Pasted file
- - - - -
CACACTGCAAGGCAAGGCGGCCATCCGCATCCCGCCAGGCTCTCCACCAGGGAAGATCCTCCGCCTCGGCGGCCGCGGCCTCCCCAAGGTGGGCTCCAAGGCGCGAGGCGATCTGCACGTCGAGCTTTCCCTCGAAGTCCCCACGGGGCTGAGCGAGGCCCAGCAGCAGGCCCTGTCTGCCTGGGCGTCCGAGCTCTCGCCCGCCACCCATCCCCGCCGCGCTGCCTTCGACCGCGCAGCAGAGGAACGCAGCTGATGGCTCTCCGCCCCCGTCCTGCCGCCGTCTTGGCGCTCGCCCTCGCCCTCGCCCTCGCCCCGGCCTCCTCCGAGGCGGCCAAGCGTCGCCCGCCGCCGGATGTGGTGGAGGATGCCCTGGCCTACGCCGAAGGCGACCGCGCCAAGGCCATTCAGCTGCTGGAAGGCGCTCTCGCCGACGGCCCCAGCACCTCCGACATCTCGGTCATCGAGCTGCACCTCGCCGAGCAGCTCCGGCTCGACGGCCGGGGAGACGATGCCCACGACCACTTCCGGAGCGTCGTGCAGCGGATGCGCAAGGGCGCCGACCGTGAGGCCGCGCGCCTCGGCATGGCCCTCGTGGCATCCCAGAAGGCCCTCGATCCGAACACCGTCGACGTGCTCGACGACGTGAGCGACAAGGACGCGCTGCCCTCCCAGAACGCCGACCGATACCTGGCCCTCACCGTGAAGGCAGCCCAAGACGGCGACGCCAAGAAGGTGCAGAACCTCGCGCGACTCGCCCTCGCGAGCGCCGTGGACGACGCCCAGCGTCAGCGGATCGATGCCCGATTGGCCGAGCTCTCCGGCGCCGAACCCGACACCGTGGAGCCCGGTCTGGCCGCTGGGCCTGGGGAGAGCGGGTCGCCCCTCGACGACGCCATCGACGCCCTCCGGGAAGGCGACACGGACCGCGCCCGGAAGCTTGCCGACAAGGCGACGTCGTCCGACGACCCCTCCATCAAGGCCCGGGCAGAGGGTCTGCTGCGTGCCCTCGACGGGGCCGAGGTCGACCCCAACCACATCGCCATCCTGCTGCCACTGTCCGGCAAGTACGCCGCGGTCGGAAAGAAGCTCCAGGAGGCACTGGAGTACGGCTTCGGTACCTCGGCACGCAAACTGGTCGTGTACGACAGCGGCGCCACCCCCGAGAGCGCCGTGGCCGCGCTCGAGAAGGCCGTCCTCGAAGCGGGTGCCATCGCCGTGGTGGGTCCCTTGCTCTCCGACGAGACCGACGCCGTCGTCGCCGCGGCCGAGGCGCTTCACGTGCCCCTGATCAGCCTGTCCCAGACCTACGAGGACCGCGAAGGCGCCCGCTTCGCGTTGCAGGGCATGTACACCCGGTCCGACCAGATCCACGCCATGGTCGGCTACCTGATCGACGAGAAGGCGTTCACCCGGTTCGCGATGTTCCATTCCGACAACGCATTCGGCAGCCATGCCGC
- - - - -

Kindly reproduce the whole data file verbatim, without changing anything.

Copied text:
CACACTGCAAGGCAAGGCGGCCATCCGCATCCCGCCAGGCTCTCCACCAGGGAAGATCCTCCGCCTCGGCGGCCGCGGCCTCCCCAAGGTGGGCTCCAAGGCGCGAGGCGATCTGCACGTCGAGCTTTCCCTCGAAGTCCCCACGGGGCTGAGCGAGGCCCAGCAGCAGGCCCTGTCTGCCTGGGCGTCCGAGCTCTCGCCCGCCACCCATCCCCGCCGCGCTGCCTTCGACCGCGCAGCAGAGGAACGCAGCTGATGGCTCTCCGCCCCCGTCCTGCCGCCGTCTTGGCGCTCGCCCTCGCCCTCGCCCTCGCCCCGGCCTCCTCCGAGGCGGCCAAGCGTCGCCCGCCGCCGGATGTGGTGGAGGATGCCCTGGCCTACGCCGAAGGCGACCGCGCCAAGGCCATTCAGCTGCTGGAAGGCGCTCTCGCCGACGGCCCCAGCACCTCCGACATCTCGGTCATCGAGCTGCACCTCGCCGAGCAGCTCCGGCTCGACGGCCGGGGAGACGATGCCCACGACCACTTCCGGAGCGTCGTGCAGCGGATGCGCAAGGGCGCCGACCGTGAGGCCGCGCGCCTCGGCATGGCCCTCGTGGCATCCCAGAAGGCCCTCGATCCGAACACCGTCGACGTGCTCGACGACGTGAGCGACAAGGACGCGCTGCCCTCCCAGAACGCCGACCGATACCTGGCCCTCACCGTGAAGGCAGCCCAAGACGGCGACGCCAAGAAGGTGCAGAACCTCGCGCGACTCGCCCTCGCGAGCGCCGTGGACGACGCCCAGCGTCAGCGGATCGATGCCCGATTGGCCGAGCTCTCCGGCGCCGAACCCGACACCGTGGAGCCCGGTCTGGCCGCTGGGCCTGGGGAGAGCGGGTCGCCCCTCGACGACGCCATCGACGCCCTCCGGGAAGGCGACACGGACCGCGCCCGGAAGCTTGCCGACAAGGCGACGTCGTCCGACGACCCCTCCATCAAGGCCCGGGCAGAGGGTCTGCTGCGTGCCCTCGACGGGGCCGAGGTCGACCCCAACCACATCGCCATCCTGCTGCCACTGTCCGGCAAGTACGCCGCGGTCGGAAAGAAGCTCCAGGAGGCACTGGAGTACGGCTTCGGTACCTCGGCACGCAAACTGGTCGTGTACGACAGCGGCGCCACCCCCGAGAGCGCCGTGGCCGCGCTCGAGAAGGCCGTCCTCGAAGCGGGTGCCATCGCCGTGGTGGGTCCCTTGCTCTCCGACGAGACCGACGCCGTCGTCGCCGCGGCCGAGGCGCTTCACGTGCCCCTGATCAGCCTGTCCCAGACCTACGAGGACCGCGAAGGCGCCCGCTTCGCGTTGCAGGGCATGTACACCCGGTCCGACCAGATCCACGCCATGGTCGGCTACCTGATCGACGAGAAGGCGTTCACCCGGTTCGCGATGTTCCATTCCGACAACGCATTCGGCAGCCATGCCGC